Tuesday, March 30, 2010
The story concerns disgraced journalist Mikael Blomkvist's investigation of the disappearance of Harriet Vanger, a teenager who went missing 40 years ago. The Vanger family has money and power as well as many dark secrets. Along the way Blomkvist meets Lisbeth Salander, a goth girl with arguably autistic tendencies who is an ace investigator and computer hacker.
Although I found the beginning slow, and the translation annoying (for example Salander is described as "anorexic" rather than "very thin" or "anorexic looking" when two paragraphs later the reader is told she doesn't have an eating disorder.) I was eventually totally drawn in. Blomkvist leads a bit of an overly charmed life as far as women throwing themselves at him goes but Salander is a great character and the story itself is truly engaging. I'm reading the sequel, The Girl Who Played with Fire, so stay tuned!
Friday, March 26, 2010
1. Book next to your bed right now: There are at least 10. They include a couple of Roger Ebert movie companions and The Girl Who Played With Fire
2. Favorite series: Harry Potter, The Little House books
3. Favorite book: The Time Traveler's Wife by Audrey Niffenegger
4. The one book you would have with you if stranded on a desert island: Again with this question? War and Peace
5. Book/series you would take with you on a long flight: Jennifer Weiner's books are perfect airplane books. I'm glad she has a new one coming out soon.
6. Worst book you were made to read in school: The Light in the Forrest by Conrad Richter. I think I was too young. Or maybe it just wasn't very good.
7. Book that everyone should be made to read in school: To Kill a Mockingbird even if it is a little anvil-licious
8. Book that everyone should read, period: To Kill a Mockingbird and Lonesome Dove by Larry McMurtry
9. Favorite character: Gus McCrea from Lonesome Dove
10. Best villain: Draco Malfoy. or Nellie Oleson
11. Favorite concept book/series: I liked the Ian Banks "Culture" book Player of Games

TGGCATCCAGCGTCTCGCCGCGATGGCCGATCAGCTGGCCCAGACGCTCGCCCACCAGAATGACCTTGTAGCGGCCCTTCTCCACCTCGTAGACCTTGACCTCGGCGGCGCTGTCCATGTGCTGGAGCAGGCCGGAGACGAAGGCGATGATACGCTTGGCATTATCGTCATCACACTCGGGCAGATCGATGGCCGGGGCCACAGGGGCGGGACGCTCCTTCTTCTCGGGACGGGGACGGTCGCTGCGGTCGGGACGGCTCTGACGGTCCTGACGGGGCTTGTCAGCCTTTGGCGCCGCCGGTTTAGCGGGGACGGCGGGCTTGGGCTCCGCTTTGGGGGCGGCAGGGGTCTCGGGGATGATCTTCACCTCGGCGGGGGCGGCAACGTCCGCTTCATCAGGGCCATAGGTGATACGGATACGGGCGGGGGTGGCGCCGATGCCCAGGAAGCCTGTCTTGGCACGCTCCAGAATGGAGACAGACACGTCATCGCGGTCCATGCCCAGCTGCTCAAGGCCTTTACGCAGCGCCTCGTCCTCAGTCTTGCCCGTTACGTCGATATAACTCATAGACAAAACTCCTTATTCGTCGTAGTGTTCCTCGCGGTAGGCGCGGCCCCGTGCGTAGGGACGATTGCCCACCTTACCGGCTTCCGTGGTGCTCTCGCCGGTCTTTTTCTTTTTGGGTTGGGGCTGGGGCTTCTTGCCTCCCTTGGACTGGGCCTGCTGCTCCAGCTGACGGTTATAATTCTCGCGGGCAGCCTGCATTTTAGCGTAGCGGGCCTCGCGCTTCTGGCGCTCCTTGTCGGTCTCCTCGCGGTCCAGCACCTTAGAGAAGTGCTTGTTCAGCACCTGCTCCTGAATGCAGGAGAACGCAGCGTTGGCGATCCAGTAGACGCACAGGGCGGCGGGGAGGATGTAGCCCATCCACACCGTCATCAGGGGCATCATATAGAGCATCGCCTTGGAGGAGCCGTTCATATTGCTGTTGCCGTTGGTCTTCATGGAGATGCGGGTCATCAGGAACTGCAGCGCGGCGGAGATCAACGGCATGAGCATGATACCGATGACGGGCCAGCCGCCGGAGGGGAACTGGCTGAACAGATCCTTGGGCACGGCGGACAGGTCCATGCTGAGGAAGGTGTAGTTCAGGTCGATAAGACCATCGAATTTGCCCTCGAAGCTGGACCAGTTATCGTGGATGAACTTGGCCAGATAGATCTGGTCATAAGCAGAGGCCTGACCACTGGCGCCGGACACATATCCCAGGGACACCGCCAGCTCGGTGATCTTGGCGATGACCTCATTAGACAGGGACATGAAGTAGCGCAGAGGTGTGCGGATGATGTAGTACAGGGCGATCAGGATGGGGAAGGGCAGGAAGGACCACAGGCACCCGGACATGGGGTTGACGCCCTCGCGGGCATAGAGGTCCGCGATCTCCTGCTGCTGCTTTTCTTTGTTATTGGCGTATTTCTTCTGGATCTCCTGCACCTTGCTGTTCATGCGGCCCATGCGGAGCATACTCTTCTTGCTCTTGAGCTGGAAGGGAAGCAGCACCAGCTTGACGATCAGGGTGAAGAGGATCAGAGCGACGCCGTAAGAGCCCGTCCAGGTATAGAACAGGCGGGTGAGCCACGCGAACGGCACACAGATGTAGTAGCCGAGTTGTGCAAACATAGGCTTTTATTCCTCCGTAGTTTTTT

12. Favorite invented world: Lake Wobegone, Minnesota
13. Most beautifully written book: Housekeeping by Marilynne Robinson
14. Funniest book/series: Dave Barry's Greatest Hits.
Thanks to Bloggin' About Books!
Tuesday, March 2, 2010
Monday, March 1, 2010
I have to say I think this book is better than Twilight. Twilight spent its first half on the relatively interesting "girl meets vamp" plot and the second on a fairly routine "girl gets chased by bad vamps" story. New Moon's first half is slow ("Bella mopes") but picks up around the time Jacob wolfs out. (SPOILER!) And bonus, far fewer descriptions of the household chores Bella does. Am I the only one to think she wants to be a vampire so she can quit cooking dinner every two pages?
So far in the series I am mystified that everyone isn't "Team Jacob". Edward is so freaking controlling and has a superiority complex like you wouldn't believe. Jacob treats her like an equal. Even though he's...A YEAR YOUNGER (gasp) (Seriously, memo to Stephanie Meyers, way to reinforce the idea that women lose value as they age, Bella finds the idea of being 30 literally worse than death, and because she is one year older than Jacob, she thinks the idea of them being together is ridiculous, PS, the fact your brother's named Jacob? SUPER CREEPY)
My understanding is that soon Jacob will also be acting like a donkey's behind, leaving me no choice but to join "Team bang my head against the wall".
Frankly I have a hard time taking vampires seriously as romantic heroes. Maybe too much Buffy, maybe because they are dead. I think the last word on vampires belongs to Giles from Buffy the Vampire Slayer, "That's not your friend, that's the thing that killed him"